We determined the cooler’s thermal resistance on our tried-and-true Pentium 4 platform, which makes it possible to measure performance during operation. The system had to run for several hours at full load. The Prime95 program, usually used to calculate prime numbers, was used. The CPU draws on huge amounts of power in making these calculations, and the software is ideally suited to testing coolers.
|Intel Processor (Socket 478)|
|200 MHz FSB (Dual DDR400)||Pentium 4 3.20 GHz (3200 MHz 12-8/512 kB)|
|DDR400 (200 MHz)||2 x 256 MB / 5ns / 64 Bit (TakeMS)|
|Intel 875||Asus P4P800 Rev : 1.02, Bios : 1010|
|Graphics Card||ATI Radeon 9800 XT
Memory : 256 MB DDR-SDRAM
|Hard Drive||40 GB,WD400BB-00DEA0, Western Digital
UDMA100, 7200 rpm, 2 MB Cache
|Network||D-Link DFE-530TX (10/100 Mbit)|
|Intel Chipset||V 18.104.22.1682|
|Graphics Driver||ATI Catalyst 4.1 (7.97)|
|DirectX||Version : 9b|
|OS||Windows XP, Build 2600 SP1|
The tried-and-true Pentium 4 platform for cooler tests
The thermal resistance we recorded at the highest fan setting is just 0.27 K/W, with the cooler doing surprisingly well. At the lowest setting, the Hyper 6 returns an excellent value of 0.29 K/W. The Intel boxed cooler achieved just 0.42 K/W in this test. The heatpipe cooler’s cooling performance is convincing.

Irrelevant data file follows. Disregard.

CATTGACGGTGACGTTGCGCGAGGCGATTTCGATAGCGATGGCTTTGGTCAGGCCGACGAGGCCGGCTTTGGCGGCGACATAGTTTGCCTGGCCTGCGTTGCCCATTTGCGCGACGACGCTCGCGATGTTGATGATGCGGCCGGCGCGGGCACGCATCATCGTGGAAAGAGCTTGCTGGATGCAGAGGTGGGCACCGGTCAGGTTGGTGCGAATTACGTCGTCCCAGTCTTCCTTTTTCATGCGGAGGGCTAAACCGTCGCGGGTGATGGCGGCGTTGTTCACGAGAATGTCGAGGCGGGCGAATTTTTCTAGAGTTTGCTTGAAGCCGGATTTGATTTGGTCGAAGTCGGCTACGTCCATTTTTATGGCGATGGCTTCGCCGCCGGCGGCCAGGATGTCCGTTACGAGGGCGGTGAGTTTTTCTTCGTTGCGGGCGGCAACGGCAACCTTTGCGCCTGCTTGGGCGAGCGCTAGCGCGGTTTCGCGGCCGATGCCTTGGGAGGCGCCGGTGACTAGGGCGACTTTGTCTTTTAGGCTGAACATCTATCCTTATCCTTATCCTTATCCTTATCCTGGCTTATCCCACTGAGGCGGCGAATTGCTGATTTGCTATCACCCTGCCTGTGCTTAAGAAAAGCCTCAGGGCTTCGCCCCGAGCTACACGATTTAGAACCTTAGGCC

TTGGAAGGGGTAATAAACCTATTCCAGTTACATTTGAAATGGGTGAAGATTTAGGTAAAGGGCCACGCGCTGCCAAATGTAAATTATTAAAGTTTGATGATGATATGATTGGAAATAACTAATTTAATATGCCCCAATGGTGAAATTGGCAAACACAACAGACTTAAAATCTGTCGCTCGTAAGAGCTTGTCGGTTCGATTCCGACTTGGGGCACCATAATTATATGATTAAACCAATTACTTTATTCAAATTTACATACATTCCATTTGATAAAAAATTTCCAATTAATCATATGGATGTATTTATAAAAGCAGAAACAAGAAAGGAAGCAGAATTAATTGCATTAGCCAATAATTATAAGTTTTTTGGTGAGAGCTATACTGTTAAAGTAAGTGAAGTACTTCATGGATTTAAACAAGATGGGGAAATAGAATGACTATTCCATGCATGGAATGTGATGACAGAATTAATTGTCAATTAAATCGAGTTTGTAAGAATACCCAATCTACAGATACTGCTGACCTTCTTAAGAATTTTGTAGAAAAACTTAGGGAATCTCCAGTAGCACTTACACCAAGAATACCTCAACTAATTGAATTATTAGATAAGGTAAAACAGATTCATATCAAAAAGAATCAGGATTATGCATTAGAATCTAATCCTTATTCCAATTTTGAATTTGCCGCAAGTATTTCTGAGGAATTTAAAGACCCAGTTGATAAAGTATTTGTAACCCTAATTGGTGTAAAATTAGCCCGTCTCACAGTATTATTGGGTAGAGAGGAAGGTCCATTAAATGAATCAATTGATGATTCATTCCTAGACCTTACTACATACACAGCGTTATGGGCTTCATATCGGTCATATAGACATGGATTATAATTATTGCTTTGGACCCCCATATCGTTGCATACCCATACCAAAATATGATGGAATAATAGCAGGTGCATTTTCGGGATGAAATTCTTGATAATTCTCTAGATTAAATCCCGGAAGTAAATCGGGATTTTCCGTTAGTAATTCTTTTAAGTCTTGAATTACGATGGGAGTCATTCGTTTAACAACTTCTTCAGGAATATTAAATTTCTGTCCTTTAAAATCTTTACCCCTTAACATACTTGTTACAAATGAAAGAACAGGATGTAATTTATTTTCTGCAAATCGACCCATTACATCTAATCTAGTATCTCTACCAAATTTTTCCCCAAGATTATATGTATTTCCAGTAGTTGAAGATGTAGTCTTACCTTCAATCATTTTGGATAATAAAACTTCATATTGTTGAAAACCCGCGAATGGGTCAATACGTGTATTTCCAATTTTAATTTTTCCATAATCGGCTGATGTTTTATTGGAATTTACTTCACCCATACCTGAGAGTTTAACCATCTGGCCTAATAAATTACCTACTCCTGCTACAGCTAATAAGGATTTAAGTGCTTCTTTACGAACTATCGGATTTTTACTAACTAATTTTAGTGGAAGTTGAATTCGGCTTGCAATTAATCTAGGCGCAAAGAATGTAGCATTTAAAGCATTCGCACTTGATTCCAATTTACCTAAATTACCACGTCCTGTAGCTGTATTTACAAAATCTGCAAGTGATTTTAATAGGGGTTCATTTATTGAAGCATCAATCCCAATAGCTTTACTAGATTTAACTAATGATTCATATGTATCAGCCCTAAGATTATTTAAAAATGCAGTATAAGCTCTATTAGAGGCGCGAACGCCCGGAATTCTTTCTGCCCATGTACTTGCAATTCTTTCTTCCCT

In volume terms, the Hyper 6 comes in behind the Intel boxed cooler. AT 46.5 dB, the Coolermaster model is a fraction louder, but even at the fastest fan setting, the 51.8 dB it produces is still bearable.
For our attempt to operate the cooler passively, we mounted the test platform in a Chieftec 601 casing. We used an Antec True 430 power supply with two fans to produce adequate air flow in the casing. Here, however, the Hyper 6 failed to pick up any points. Without its own ventilation, the cooler under full load heats up until, at 85°C, it closes down for safety reasons. In view of the Hyper 6’s vertical air flow, casing fans do not produce any improvements. Hence, use of the fan supplied cannot be over-recommended.